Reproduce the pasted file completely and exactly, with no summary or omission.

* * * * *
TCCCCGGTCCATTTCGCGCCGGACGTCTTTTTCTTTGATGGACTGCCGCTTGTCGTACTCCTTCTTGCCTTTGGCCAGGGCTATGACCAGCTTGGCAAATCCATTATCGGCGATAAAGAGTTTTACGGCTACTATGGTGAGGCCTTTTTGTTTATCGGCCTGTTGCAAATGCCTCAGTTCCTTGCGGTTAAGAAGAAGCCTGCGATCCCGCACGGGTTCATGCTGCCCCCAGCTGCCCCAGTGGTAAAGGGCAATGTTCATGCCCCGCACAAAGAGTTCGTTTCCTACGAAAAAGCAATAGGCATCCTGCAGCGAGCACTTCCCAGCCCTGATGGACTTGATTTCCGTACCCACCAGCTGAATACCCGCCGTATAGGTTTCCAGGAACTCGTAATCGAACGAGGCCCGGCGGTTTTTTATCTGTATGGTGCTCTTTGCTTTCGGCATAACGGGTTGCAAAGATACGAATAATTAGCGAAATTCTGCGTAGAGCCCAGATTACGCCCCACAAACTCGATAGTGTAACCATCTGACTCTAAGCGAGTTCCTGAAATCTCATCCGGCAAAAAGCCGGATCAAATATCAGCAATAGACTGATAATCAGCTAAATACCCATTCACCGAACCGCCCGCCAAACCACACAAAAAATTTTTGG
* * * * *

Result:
TCCCCGGTCCATTTCGCGCCGGACGTCTTTTTCTTTGATGGACTGCCGCTTGTCGTACTCCTTCTTGCCTTTGGCCAGGGCTATGACCAGCTTGGCAAATCCATTATCGGCGATAAAGAGTTTTACGGCTACTATGGTGAGGCCTTTTTGTTTATCGGCCTGTTGCAAATGCCTCAGTTCCTTGCGGTTAAGAAGAAGCCTGCGATCCCGCACGGGTTCATGCTGCCCCCAGCTGCCCCAGTGGTAAAGGGCAATGTTCATGCCCCGCACAAAGAGTTCGTTTCCTACGAAAAAGCAATAGGCATCCTGCAGCGAGCACTTCCCAGCCCTGATGGACTTGATTTCCGTACCCACCAGCTGAATACCCGCCGTATAGGTTTCCAGGAACTCGTAATCGAACGAGGCCCGGCGGTTTTTTATCTGTATGGTGCTCTTTGCTTTCGGCATAACGGGTTGCAAAGATACGAATAATTAGCGAAATTCTGCGTAGAGCCCAGATTACGCCCCACAAACTCGATAGTGTAACCATCTGACTCTAAGCGAGTTCCTGAAATCTCATCCGGCAAAAAGCCGGATCAAATATCAGCAATAGACTGATAATCAGCTAAATACCCATTCACCGAACCGCCCGCCAAACCACACAAAAAATTTTTGG